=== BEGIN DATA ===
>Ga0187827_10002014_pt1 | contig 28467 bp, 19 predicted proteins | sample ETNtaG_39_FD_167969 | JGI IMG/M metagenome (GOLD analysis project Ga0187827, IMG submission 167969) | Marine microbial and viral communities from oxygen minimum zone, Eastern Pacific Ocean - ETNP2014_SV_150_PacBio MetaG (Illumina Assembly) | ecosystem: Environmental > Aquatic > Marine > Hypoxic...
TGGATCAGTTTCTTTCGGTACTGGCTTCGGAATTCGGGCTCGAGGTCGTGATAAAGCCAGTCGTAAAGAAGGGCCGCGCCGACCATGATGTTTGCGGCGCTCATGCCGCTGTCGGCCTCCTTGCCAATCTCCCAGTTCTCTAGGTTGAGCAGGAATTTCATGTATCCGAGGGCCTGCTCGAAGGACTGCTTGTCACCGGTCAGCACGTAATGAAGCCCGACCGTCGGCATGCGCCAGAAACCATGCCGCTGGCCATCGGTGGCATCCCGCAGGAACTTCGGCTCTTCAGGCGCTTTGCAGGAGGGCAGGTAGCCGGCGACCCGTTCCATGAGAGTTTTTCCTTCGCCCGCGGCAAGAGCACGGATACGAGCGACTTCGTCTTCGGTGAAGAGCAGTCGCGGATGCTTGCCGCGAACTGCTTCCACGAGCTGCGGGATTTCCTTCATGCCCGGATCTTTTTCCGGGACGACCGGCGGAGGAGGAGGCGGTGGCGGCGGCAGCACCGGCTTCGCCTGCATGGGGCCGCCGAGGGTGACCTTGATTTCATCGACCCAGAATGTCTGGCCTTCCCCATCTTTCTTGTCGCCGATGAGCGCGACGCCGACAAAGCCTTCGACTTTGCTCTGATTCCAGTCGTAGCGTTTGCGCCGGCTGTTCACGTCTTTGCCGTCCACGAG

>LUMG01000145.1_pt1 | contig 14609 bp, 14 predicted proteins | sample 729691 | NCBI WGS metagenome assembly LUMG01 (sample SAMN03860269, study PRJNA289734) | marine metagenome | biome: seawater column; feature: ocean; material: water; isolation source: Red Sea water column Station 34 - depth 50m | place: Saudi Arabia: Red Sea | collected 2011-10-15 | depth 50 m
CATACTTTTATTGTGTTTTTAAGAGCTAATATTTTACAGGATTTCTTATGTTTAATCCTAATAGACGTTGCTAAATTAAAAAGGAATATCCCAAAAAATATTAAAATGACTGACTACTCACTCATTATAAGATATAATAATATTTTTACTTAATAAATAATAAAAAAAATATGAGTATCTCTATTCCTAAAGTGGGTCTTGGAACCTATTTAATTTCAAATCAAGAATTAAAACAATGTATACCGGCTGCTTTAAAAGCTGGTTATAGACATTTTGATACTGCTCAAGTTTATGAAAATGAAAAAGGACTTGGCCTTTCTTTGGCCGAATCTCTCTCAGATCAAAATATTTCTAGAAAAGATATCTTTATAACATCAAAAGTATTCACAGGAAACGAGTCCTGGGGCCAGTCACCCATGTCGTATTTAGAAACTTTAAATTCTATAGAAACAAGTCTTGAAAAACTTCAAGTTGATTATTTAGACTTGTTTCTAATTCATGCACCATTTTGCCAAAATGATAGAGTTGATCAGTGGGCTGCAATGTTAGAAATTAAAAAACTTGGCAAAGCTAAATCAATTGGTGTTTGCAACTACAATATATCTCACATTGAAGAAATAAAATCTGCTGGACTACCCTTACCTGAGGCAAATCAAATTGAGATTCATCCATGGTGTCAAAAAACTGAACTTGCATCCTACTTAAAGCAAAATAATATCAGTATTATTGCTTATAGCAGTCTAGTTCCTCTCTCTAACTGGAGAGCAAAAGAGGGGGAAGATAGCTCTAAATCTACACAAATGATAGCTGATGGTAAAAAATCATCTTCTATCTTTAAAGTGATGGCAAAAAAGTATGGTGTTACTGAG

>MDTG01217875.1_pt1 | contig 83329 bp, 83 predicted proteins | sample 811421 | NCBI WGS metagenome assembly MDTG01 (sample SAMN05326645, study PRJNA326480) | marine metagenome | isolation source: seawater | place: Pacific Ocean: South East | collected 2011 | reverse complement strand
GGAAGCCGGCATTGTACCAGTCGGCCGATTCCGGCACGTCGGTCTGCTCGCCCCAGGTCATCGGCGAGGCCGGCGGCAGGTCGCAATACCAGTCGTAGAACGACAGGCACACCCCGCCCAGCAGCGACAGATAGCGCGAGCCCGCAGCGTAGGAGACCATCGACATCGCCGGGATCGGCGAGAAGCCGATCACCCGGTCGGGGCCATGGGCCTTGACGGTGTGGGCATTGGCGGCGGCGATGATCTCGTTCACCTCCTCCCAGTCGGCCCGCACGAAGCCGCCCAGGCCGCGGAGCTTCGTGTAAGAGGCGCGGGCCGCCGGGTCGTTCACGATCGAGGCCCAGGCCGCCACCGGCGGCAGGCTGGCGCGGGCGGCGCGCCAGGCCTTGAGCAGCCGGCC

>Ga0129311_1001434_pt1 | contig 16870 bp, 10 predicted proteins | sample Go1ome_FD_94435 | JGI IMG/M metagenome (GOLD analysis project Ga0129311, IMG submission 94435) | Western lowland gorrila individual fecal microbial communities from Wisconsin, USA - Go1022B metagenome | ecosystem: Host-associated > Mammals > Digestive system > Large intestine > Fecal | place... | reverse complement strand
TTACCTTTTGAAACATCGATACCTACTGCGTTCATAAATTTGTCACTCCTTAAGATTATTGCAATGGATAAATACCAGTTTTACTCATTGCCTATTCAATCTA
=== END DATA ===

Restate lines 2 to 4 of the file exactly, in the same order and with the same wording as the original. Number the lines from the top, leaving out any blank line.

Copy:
TGGATCAGTTTCTTTCGGTACTGGCTTCGGAATTCGGGCTCGAGGTCGTGATAAAGCCAGTCGTAAAGAAGGGCCGCGCCGACCATGATGTTTGCGGCGCTCATGCCGCTGTCGGCCTCCTTGCCAATCTCCCAGTTCTCTAGGTTGAGCAGGAATTTCATGTATCCGAGGGCCTGCTCGAAGGACTGCTTGTCACCGGTCAGCACGTAATGAAGCCCGACCGTCGGCATGCGCCAGAAACCATGCCGCTGGCCATCGGTGGCATCCCGCAGGAACTTCGGCTCTTCAGGCGCTTTGCAGGAGGGCAGGTAGCCGGCGACCCGTTCCATGAGAGTTTTTCCTTCGCCCGCGGCAAGAGCACGGATACGAGCGACTTCGTCTTCGGTGAAGAGCAGTCGCGGATGCTTGCCGCGAACTGCTTCCACGAGCTGCGGGATTTCCTTCATGCCCGGATCTTTTTCCGGGACGACCGGCGGAGGAGGAGGCGGTGGCGGCGGCAGCACCGGCTTCGCCTGCATGGGGCCGCCGAGGGTGACCTTGATTTCATCGACCCAGAATGTCTGGCCTTCCCCATCTTTCTTGTCGCCGATGAGCGCGACGCCGACAAAGCCTTCGACTTTGCTCTGATTCCAGTCGTAGCGTTTGCGCCGGCTGTTCACGTCTTTGCCGTCCACGAG

>LUMG01000145.1_pt1 | contig 14609 bp, 14 predicted proteins | sample 729691 | NCBI WGS metagenome assembly LUMG01 (sample SAMN03860269, study PRJNA289734) | marine metagenome | biome: seawater column; feature: ocean; material: water; isolation source: Red Sea water column Station 34 - depth 50m | place: Saudi Arabia: Red Sea | collected 2011-10-15 | depth 50 m
CATACTTTTATTGTGTTTTTAAGAGCTAATATTTTACAGGATTTCTTATGTTTAATCCTAATAGACGTTGCTAAATTAAAAAGGAATATCCCAAAAAATATTAAAATGACTGACTACTCACTCATTATAAGATATAATAATATTTTTACTTAATAAATAATAAAAAAAATATGAGTATCTCTATTCCTAAAGTGGGTCTTGGAACCTATTTAATTTCAAATCAAGAATTAAAACAATGTATACCGGCTGCTTTAAAAGCTGGTTATAGACATTTTGATACTGCTCAAGTTTATGAAAATGAAAAAGGACTTGGCCTTTCTTTGGCCGAATCTCTCTCAGATCAAAATATTTCTAGAAAAGATATCTTTATAACATCAAAAGTATTCACAGGAAACGAGTCCTGGGGCCAGTCACCCATGTCGTATTTAGAAACTTTAAATTCTATAGAAACAAGTCTTGAAAAACTTCAAGTTGATTATTTAGACTTGTTTCTAATTCATGCACCATTTTGCCAAAATGATAGAGTTGATCAGTGGGCTGCAATGTTAGAAATTAAAAAACTTGGCAAAGCTAAATCAATTGGTGTTTGCAACTACAATATATCTCACATTGAAGAAATAAAATCTGCTGGACTACCCTTACCTGAGGCAAATCAAATTGAGATTCATCCATGGTGTCAAAAAACTGAACTTGCATCCTACTTAAAGCAAAATAATATCAGTATTATTGCTTATAGCAGTCTAGTTCCTCTCTCTAACTGGAGAGCAAAAGAGGGGGAAGATAGCTCTAAATCTACACAAATGATAGCTGATGGTAAAAAATCATCTTCTATCTTTAAAGTGATGGCAAAAAAGTATGGTGTTACTGAG